What is a drone for? It is more or less like the metallic sponge of a thousand and one uses. It is used in agribusiness, to deliver pizza or medicine, to clean the outside windows of buildings and also to wage war.
The drone, an unmanned vehicle operated by remote control, is the latest addition to the inventions of the war industry, which 70 years ago gave jet fighters and which in Vietnam popularized the helicopter as a means of transporting infantry.
The common idea is that a military drone operator, by staying away from the enemy and not exposing himself to their firing range, is a cold professional who does not get emotionally involved with the one he attacks. Not quite. At least for Peter Lee, a former RAF (British Air Force) chaplain and now a professor of ethics at the University of Portsmouth, UK.
He published a book in 2018 on the subject and, much later, participated in a podcast at the institution where he teaches. His thesis is that the military drone operator suffers a barbarity for killing a fellow man and faces the same psychological problems and the same exhaustion as a combatant who launches missiles from an airplane or bombs, on the battlefield, from an armored vehicle. .
This traumatic analogy between face-to-face warfare and long-distance warfare is not part of the prevailing focus in recent history of the drone, which is wrongly regarded as a “clean weapon”—because cleanliness is an attribute of the operator, not the sufferer. its effects.
It turns out that the technology needed to increase the effectiveness of a drone is the same that allows its operators, through the high definition of the image on the computer screens, to have a perfect view of the damage they are causing.
In general, says Lee – and his experience is that of the Royal Air Force – operators work in pairs. There is the pilot who has his finger on the trigger and who handles the navigation instruments that take the small aircraft to its target and there is, next to him, the navigator, who, for example, “transports” a missile by remote control to the location, on land, where the enemy is in his vehicle or military installation.
Lee provided religious assistance to RAF teams who were stopping by a Cyprus hospital after working face-to-face in conflicts such as Syria or Iraq. He also met drone operators who fought Islamic State and Taliban extremists in Afghanistan.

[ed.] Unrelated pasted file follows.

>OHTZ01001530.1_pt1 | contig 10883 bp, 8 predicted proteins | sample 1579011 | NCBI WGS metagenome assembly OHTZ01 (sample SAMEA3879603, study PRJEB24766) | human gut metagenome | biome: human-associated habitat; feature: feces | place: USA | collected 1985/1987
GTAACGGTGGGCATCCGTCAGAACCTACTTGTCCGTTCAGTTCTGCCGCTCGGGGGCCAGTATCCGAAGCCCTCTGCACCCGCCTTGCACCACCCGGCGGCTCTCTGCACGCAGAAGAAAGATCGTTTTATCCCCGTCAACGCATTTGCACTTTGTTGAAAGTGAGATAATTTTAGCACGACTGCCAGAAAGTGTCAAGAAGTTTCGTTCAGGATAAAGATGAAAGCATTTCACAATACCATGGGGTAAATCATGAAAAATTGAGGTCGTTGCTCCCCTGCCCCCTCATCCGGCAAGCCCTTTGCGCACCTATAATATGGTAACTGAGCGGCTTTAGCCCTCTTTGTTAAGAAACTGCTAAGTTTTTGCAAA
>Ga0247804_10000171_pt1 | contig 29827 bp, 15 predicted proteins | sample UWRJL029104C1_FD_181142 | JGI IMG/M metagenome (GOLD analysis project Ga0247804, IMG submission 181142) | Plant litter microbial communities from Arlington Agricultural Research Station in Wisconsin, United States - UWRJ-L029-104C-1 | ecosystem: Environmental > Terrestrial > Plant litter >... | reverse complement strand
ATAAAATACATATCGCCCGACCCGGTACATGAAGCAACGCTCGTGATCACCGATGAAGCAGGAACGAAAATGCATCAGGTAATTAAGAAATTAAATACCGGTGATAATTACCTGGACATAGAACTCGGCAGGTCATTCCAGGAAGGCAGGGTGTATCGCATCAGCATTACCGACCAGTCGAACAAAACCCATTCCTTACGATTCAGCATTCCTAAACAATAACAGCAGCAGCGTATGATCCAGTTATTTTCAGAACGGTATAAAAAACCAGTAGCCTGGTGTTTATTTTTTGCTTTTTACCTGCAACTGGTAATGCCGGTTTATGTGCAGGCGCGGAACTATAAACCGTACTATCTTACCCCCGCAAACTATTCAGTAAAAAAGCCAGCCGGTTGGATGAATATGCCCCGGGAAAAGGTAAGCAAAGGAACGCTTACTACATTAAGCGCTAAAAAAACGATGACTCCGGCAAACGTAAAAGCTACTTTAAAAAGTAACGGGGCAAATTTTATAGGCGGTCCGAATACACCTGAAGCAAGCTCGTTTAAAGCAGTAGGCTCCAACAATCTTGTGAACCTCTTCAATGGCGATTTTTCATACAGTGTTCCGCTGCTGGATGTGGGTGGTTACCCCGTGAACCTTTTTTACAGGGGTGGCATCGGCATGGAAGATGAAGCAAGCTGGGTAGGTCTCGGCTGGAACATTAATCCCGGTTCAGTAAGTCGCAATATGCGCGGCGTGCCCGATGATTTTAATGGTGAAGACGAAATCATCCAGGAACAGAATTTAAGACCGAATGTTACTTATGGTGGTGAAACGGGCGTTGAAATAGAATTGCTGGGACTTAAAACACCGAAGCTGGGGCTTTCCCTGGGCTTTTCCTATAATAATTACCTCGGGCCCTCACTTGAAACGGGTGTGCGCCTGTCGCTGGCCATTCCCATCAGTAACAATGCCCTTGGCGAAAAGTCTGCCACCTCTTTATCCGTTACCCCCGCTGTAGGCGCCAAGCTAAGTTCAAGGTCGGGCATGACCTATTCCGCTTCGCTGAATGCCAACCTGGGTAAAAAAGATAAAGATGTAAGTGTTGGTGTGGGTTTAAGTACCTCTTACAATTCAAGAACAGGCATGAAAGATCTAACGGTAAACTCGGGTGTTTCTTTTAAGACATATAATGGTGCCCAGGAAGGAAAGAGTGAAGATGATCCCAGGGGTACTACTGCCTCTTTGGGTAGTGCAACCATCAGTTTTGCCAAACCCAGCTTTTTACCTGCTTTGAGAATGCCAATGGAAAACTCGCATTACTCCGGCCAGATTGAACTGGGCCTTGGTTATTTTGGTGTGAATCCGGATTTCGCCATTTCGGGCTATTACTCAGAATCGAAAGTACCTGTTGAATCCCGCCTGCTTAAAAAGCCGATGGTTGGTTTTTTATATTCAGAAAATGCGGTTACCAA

It was the latter, with 25 of their wives or companions, that he exhaustively interviewed. He said that the symptoms of stress are similar to those of crew members aboard fighter jets or in armored vehicles that face the enemy head-on. For example, hair stands on end at the sight of a man with his body torn apart and tears come out of his eyes in moments of strong emotion.
Lee cites the example of a mission in Afghanistan where the two crew members were 4,500 kilometers apart, and the drone parked in the sky 4,500 meters from its target. The pilot was a boy and the navigator was a girl. Four times the target, a terrorist, could not be hit because he was surrounded by civilians.
On the fifth attempt, the navigator identified a small child on the back of the bicycle that the terrorist was using and did not let the pilot shoot. She failed to comply with a fire order also given by a supervisor. The terrorist arrived at the hideout and picked up the child he was carrying on his back. That day, he escaped unscathed. And the crew who commanded the drone breathed a sigh of relief that they had not killed the enemy’s little escort.
With both a drone and a manned flight, according to Lee, the dimension of human tragedy in war prevails. Euphoria from combat and the physical destruction of an enemy are pathological or fictional states. Whoever hits it also suffers, although it does so much less than the one who was physically wounded.
Another mistake often made is that of assigning the drone, in comparison to a fighter plane, the status of something automatic or autonomous. Is not. Each and every movement of the drone is remotely controlled, and its operator is responsible, for better or for worse, for any destruction that the small aircraft can produce.
In this type of war, nothing resembles the ludic activity of a video game. It is war with blood, with death and mourning of orphans and widows like any other war.
Finally, Peter Lee believes that deaths caused by drones are the subject of a media hype, which does not happen when you kill massively without high technology. The example he cites is the genocide in Rwanda in 1994. 850,000 people died, most of them killed with bladed weapons that should have been used only as agricultural tools.
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